We consider a stock point for expensive, low-usage items that is operated by multiple decision makers. Each faces a Poisson demand process, and the joint stock point is controlled by a continuous-review base stock policy with full backordering. We consider penalty costs for backorders and holding costs for stock on hand. For this model, we derive structural properties of the resulting cost function. We use these to prove not only that it is cost effective to share one stock point with all parties involved, but also that collaboration (inventory pooling) can be supported by a stable cost allocation, i.e., the core of the associated cooperative game is non-empty. These results hold under optimized and under exogenously given base stock levels. For the former case, we further identify a stable cost allocation that would be easy to implement in practice and that induces players to reveal their private information truthfully.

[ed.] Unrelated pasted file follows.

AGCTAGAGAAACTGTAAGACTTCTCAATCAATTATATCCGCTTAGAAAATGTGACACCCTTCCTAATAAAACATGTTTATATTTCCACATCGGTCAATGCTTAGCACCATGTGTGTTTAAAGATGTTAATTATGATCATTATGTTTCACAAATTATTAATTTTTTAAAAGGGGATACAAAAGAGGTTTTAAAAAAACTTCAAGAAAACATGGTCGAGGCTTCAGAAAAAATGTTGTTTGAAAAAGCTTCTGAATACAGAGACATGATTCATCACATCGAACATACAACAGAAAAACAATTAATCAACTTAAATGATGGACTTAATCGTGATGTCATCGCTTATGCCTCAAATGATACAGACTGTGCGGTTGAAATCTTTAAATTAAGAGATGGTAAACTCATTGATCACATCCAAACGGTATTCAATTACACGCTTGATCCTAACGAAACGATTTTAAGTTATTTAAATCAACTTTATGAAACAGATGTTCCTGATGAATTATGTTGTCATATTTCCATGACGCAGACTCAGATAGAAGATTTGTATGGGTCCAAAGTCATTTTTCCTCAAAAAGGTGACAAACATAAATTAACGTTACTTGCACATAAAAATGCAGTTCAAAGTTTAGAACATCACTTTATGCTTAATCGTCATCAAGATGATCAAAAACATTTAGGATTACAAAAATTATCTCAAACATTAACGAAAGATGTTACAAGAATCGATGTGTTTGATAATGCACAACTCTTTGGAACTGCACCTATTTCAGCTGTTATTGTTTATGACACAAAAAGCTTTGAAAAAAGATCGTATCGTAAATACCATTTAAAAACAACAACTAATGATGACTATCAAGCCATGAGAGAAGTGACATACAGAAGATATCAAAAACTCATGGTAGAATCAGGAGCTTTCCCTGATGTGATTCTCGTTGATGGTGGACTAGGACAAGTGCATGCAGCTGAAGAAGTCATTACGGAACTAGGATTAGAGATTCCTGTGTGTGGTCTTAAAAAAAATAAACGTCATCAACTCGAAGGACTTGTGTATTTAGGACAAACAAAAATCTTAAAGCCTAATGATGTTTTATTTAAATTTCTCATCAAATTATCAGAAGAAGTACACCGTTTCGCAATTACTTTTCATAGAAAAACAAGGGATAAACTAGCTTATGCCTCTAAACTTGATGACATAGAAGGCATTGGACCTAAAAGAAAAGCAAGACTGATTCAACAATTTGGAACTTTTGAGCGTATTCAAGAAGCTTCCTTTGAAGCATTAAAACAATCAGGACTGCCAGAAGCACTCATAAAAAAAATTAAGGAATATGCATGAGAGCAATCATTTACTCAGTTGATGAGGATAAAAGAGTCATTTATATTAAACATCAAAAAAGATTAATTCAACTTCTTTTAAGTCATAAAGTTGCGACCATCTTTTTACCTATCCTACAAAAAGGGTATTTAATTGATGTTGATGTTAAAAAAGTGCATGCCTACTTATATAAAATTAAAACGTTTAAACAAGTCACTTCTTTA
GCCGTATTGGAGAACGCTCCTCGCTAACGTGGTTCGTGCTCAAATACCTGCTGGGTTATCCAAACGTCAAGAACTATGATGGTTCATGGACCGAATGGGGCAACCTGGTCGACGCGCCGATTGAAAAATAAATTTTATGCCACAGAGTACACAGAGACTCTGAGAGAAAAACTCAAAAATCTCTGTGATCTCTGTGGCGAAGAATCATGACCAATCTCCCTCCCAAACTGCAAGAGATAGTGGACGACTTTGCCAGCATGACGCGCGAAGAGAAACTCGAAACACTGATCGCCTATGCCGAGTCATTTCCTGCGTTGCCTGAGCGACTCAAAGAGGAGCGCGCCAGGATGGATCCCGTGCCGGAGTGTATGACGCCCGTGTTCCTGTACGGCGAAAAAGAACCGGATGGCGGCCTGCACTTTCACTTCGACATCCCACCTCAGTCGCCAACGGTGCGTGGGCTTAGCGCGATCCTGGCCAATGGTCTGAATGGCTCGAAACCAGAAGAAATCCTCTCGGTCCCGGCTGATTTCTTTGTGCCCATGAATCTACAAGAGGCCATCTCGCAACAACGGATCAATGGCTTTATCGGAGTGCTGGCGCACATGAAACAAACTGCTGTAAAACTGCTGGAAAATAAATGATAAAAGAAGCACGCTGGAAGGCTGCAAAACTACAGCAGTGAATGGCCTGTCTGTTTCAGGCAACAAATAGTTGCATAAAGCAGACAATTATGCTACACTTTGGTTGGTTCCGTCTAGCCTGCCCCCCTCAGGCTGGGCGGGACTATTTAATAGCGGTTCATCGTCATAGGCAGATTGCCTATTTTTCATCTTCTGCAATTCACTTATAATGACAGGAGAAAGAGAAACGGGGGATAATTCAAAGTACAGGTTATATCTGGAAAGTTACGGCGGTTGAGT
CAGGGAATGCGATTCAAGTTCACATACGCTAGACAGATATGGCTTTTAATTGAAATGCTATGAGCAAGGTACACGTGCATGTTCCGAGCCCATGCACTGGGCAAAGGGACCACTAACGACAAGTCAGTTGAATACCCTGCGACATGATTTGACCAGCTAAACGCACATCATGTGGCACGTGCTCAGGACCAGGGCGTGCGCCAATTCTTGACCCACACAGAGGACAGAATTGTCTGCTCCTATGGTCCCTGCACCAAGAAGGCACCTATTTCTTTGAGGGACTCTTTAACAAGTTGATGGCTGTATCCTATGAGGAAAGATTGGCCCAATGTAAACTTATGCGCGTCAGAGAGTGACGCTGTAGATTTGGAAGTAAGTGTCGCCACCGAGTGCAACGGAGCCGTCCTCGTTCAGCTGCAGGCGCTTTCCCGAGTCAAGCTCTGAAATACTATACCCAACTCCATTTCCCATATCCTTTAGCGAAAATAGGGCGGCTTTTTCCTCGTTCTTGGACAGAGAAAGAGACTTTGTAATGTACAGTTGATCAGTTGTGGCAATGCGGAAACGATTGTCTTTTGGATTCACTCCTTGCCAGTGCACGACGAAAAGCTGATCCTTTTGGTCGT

|Name||BETA publicatie : working papers|